We visited Tala Private Game Reserve (about an hour from Durban) on our honeymoon – the accommodation there is wonderful. There are several accommodation lodges within the park, the most expensive and highest quality is Leadwood Lodge where the park owners live, which is truly stunning (and I have exceedingly high standards). Everything to do with the accommodation, the food, the infinity pool, the views, the service was perfection.
Within a package you would have your food and 1 game drive a day included (drinks are extra). You could choose the time of your game drive so you didn't have to get up at 5am like other places.
Tala is a private reserve so there is a controlled animal population which is easily visible - we saw loads of zebras, giraffes, buffalo, and springbok to name just a few. They didn't have the cats though. Our guide was exceptional. A really nice guy who also educated us about the animals and the plants in the area. Overall it was an outstanding experience. 2 game drives over 2 days was enough, but I still wish we had stayed longer than 2 nights - just to enjoy the food and the surroundings. I really didn't want to leave.
The accommodation near the Hluhluwe Umfolozi Game Reserve is sub-standard for the money, which was less expensive than Tala - but far removed from the quality and beauty of Tala. We were booked for 2 nights but decided to leave after 1 night. The River Lodge was a 30 minute drive from the national park - so to do a game drive, you have a round trip of an hour of driving without being in the park. The park is massive and the animals are sparse. We did see an elephant and rhinos which was fantastic, but otherwise our guide didn't have any insightful knowledge beyond the basics, and we spent a lot of time driving around not seeing very much at all. There were cats at the park - but so elusive you seldom saw them. We didn't see any. But mostly the accommodation spoilt the experience of the stay.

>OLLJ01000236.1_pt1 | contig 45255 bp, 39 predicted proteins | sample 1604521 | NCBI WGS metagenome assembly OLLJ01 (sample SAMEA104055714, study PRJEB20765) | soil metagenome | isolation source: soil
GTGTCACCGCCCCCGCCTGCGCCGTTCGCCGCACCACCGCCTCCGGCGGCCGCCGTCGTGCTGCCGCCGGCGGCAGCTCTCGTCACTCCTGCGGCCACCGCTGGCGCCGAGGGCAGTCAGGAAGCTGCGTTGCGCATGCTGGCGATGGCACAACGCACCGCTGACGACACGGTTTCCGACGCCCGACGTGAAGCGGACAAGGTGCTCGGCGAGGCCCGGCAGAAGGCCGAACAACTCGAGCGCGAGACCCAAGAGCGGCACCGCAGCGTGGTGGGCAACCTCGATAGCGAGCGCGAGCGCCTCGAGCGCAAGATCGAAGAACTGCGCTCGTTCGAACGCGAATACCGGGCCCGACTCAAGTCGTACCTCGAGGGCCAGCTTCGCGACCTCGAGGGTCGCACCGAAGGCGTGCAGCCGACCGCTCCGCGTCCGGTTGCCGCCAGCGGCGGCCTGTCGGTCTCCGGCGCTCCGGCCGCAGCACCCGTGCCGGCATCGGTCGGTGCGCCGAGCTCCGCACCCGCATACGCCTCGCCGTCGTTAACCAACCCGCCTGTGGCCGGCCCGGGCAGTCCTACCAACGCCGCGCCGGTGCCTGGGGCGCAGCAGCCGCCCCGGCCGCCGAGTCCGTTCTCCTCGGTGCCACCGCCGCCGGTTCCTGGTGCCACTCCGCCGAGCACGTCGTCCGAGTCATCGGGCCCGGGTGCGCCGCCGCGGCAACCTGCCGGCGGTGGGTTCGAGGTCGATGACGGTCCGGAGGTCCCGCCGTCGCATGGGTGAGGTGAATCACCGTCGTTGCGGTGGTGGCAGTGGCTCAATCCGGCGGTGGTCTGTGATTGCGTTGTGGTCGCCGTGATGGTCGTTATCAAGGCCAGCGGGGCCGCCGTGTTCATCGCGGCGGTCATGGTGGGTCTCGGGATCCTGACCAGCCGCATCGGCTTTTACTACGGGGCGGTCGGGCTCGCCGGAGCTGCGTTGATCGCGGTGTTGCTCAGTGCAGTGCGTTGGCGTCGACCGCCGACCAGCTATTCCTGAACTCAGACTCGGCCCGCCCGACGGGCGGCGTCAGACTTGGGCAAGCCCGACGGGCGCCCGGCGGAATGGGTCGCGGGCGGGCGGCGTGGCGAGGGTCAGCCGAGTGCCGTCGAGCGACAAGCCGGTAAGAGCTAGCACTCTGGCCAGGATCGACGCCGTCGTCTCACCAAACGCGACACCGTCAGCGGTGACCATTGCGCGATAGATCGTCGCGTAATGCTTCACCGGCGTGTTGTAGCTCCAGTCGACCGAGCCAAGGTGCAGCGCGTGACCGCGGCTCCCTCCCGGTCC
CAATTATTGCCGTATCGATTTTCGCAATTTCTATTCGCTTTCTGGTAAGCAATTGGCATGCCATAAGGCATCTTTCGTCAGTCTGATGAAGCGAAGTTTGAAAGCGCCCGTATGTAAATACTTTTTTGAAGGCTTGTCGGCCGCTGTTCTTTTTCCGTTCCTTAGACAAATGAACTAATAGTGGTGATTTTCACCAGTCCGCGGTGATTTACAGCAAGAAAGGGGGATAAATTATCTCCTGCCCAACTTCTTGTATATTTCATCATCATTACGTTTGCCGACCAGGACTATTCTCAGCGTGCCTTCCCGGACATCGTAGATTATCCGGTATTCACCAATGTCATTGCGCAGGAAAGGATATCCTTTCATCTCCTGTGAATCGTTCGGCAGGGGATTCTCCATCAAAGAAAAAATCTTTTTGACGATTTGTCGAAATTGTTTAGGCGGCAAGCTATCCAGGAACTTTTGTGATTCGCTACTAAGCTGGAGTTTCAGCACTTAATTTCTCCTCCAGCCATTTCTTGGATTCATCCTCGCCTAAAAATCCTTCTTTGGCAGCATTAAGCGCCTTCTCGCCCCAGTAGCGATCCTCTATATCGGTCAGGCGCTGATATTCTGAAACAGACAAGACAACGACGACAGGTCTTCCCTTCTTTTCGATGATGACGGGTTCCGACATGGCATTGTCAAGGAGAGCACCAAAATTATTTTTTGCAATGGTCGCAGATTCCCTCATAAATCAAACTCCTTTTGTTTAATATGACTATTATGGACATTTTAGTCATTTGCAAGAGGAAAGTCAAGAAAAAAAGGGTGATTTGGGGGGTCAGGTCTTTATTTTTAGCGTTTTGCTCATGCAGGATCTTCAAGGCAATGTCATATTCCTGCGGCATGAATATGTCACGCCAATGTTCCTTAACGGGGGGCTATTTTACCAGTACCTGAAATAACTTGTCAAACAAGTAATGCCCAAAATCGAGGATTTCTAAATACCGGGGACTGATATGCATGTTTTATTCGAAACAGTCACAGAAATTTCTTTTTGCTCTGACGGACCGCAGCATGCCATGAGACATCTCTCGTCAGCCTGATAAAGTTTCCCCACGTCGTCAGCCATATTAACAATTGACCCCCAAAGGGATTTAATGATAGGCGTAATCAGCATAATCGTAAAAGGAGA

We had booked the "honeymoon chalet" since we were on honeymoon and I saw a picture online which showed a lovely freestanding bathtub by a window. However you couldn't use it since the water was thick slug. Overall we found everything about the River Lodge from the food (which was unsophisticated) to the rooms (which smelt musty and had noisy and ineffectual air-conditioning) extremely poor. The "resort" lacked any kind of beauty and catered to groups rather than the independent, discerning traveller. I just wish their marketing had not been so misleading.
The lodge is just outiste the Hluhluwe Umfolozi Game Reserve
Don't be afraid of walking in the bush (with a guide), if you can. I remember noticing a baby tortoise when walking with a guide once. It was (and so was a small chameleon) cute, in fact from the planet cute.